Here is the link to my first 'article' on NLQ.
If you're not ATI, you may not understand the quotation before each article I plan to do. I'll try to explain. Bill Gothard promotes an educational series in which he defines forty-nine "operational qualities" of character. These are the "character traits" you hear the Duggars go on about. Each week, as an ATIer, you are supposed to audit yourself against these character traits. "Are you orderly or disorganized?", in concordance with biblical principle and scripture. For my "tale", I plan to incorporate one of these principles into each part.
Attempting to write about my life is difficult. It took some weeks for me to organize my thoughts and prepare myself to write. To achieve the greatest efficiency, I decided to start from the beginning.
"Orderliness v Disorganization” – Preparing myself and my surroundings so I will achieve the greatest efficiency (I Corinthians 14:40) - (Source: http://billgothard.com/bill/teaching/characterqualities/)
I’ve heard that my mom was stunnning. Raised with southern grace and charm by a debutante mother and large animal vet father, she had everything a young girl in the seventies needed to marry well and have a career. She wanted that career. She graduated from a private high school two years early because of her profound intelligence. My grandmother always reminded us that my mother had begun reading Thoureau at the age that most of us were thumbing through Little House on the Prairie. After high school, my mother attended university and finished her undergraduate program in three years – an unheard of thing in the seventies. She began teaching mathematics at a local junior high school, where she was beloved by her students.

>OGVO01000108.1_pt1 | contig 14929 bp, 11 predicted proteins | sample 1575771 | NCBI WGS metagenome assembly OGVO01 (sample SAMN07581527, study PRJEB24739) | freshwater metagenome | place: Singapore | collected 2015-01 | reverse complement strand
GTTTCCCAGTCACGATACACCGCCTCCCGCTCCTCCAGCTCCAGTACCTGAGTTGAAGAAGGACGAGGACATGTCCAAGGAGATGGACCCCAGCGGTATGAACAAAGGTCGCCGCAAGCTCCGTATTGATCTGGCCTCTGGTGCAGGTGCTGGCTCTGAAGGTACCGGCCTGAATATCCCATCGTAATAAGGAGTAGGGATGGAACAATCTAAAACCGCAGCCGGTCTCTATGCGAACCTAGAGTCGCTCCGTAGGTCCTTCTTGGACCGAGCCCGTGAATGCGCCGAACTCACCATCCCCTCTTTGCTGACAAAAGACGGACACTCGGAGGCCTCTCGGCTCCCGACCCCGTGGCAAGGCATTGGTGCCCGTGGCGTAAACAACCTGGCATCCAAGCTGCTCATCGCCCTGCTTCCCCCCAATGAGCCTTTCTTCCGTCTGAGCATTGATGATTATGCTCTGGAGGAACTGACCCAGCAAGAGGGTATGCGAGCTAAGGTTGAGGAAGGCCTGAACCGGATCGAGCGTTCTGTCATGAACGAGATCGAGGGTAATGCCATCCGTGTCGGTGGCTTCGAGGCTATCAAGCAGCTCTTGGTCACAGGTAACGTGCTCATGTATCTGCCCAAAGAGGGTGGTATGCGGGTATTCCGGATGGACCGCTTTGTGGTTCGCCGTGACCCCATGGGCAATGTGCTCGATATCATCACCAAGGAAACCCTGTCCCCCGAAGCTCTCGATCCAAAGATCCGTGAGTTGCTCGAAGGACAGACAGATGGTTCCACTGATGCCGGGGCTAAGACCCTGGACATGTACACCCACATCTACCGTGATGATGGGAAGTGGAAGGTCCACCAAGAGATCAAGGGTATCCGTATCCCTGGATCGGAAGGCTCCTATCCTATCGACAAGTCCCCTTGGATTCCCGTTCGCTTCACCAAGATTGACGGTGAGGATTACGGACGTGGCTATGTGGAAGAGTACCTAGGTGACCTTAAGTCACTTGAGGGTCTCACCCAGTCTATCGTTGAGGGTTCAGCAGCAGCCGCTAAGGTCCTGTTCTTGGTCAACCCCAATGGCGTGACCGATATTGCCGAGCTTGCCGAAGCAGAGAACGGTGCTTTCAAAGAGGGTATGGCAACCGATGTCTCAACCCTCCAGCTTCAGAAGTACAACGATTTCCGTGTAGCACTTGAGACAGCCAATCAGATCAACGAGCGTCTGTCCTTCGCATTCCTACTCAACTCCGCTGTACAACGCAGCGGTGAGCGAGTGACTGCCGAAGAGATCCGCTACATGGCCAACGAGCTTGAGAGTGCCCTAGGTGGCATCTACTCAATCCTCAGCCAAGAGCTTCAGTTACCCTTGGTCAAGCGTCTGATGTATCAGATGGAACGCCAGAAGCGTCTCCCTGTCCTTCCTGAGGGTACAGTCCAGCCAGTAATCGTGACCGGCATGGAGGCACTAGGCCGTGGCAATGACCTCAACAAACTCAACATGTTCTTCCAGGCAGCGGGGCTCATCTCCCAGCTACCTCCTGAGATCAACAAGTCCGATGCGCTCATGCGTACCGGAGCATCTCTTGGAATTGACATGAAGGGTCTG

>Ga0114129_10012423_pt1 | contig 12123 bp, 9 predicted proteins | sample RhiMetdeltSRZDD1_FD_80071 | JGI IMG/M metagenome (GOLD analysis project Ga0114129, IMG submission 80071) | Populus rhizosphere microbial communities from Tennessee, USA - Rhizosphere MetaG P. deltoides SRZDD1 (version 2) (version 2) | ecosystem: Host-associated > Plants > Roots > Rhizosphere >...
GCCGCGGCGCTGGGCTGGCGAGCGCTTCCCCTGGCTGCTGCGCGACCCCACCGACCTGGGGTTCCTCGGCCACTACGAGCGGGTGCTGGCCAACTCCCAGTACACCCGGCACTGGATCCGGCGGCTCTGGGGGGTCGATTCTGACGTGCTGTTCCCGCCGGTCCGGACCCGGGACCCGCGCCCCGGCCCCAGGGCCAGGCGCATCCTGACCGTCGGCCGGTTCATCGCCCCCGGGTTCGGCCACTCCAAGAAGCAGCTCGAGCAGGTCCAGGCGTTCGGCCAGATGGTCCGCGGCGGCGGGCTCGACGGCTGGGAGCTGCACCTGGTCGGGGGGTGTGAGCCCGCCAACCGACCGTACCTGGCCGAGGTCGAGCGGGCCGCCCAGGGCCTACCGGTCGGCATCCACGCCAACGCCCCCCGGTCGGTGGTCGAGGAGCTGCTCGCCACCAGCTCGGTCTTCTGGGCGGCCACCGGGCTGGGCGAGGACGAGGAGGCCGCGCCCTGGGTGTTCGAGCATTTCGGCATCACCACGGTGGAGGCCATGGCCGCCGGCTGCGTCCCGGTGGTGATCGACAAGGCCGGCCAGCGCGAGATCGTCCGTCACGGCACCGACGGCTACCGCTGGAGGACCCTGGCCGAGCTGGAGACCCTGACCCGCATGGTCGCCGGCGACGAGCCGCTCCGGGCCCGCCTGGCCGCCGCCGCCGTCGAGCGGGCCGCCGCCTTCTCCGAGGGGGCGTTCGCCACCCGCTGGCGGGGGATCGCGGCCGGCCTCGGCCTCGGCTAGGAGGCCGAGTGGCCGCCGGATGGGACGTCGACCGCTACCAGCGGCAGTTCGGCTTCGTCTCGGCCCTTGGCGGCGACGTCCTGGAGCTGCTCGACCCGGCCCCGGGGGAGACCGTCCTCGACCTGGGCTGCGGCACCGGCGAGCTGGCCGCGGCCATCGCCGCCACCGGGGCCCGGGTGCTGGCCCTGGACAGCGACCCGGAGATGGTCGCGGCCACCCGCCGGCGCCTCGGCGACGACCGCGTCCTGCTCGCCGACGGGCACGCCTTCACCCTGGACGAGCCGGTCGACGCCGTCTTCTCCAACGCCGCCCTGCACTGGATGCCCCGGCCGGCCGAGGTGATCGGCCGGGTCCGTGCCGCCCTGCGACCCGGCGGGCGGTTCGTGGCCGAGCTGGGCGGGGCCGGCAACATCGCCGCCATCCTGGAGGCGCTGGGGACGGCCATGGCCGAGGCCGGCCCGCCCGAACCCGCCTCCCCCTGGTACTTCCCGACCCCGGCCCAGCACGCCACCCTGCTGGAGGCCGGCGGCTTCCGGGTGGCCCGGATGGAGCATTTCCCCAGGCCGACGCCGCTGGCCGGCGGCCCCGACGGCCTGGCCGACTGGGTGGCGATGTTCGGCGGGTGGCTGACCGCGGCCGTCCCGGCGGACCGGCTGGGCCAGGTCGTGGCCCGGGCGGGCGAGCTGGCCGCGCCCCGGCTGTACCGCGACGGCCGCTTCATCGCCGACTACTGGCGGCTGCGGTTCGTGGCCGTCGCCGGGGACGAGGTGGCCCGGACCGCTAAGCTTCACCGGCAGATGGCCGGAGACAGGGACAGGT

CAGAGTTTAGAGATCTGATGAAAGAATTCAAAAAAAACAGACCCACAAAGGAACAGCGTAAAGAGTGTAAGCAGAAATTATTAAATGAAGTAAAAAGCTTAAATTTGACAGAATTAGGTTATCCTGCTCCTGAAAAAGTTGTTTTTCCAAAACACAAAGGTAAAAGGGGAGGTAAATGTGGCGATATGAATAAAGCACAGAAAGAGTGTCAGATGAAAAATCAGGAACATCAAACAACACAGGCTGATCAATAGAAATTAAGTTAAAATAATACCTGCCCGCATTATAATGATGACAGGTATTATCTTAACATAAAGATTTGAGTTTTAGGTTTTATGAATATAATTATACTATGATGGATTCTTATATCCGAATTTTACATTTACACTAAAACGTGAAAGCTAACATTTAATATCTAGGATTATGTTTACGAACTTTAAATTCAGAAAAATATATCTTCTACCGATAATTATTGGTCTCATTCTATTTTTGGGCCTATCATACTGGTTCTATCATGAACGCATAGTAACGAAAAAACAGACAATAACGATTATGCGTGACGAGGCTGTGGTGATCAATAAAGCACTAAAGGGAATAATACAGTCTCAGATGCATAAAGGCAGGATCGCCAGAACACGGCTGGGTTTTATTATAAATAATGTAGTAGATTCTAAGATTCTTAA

With all of that going for her, you would never have guessed that she had deep insecurities. She did. She was terribly shy with men. As a result of her shyness, my mom rarely dated, though she was sought after by many men (if you believe my grandfather).
She met my father in a hospital. I’ve always wondered if such an auspicious beginning shouldn’t have given her pause. A female friend of my mother’s had gone into labor with her second child. My mom drove her to the hospital and stayed with her until her husband arrived. When the proud daddy-to-be arrived, my father was with him, having driven him to the hospital. As my mother and father waited with the proud papa in the waiting room, they became attracted to one another and ended up arranging to meet for lunch the next afternoon.
At lunch the next day, my father told my mother of his religious conversion from Methodist to “evangelical”. He had been saved. Mom, not having grown up in a religious household, was fascinated by this man who spoke so lovingly of a personal relationship with Jesus. He also began telling her of a man he’d met who had started a ministry for youth, teaching them to resolve conflicts and adolescent issues. As a middle school teacher, she found the goals of the mission admirable. She decided to accept his proposal for a second date.
A second date became a third. Dating became courting. Courtship led to marriage with six months. My mother said she never questioned allowing my father to be the spiritual leader of their marriage. I have asked her how much she knew about my father’s role in the ministry and when she knew it but she’s always said that it wasn’t important – she loved my father.
When my eldest brother was born, the head of the organization came to my parents and asked them to consider “an idea”. “How much do you trust in the Lord?”, he asked. “Have you given every aspect of your life to Him?” After providing them with scriptural references and some food for thought, he departed. Family lore has it that, after two days of prayer and fasting, my parents committed to having as many children as the Lord would bless them with and that they would allow the Lord to open and close my mother’s womb. They never looked back.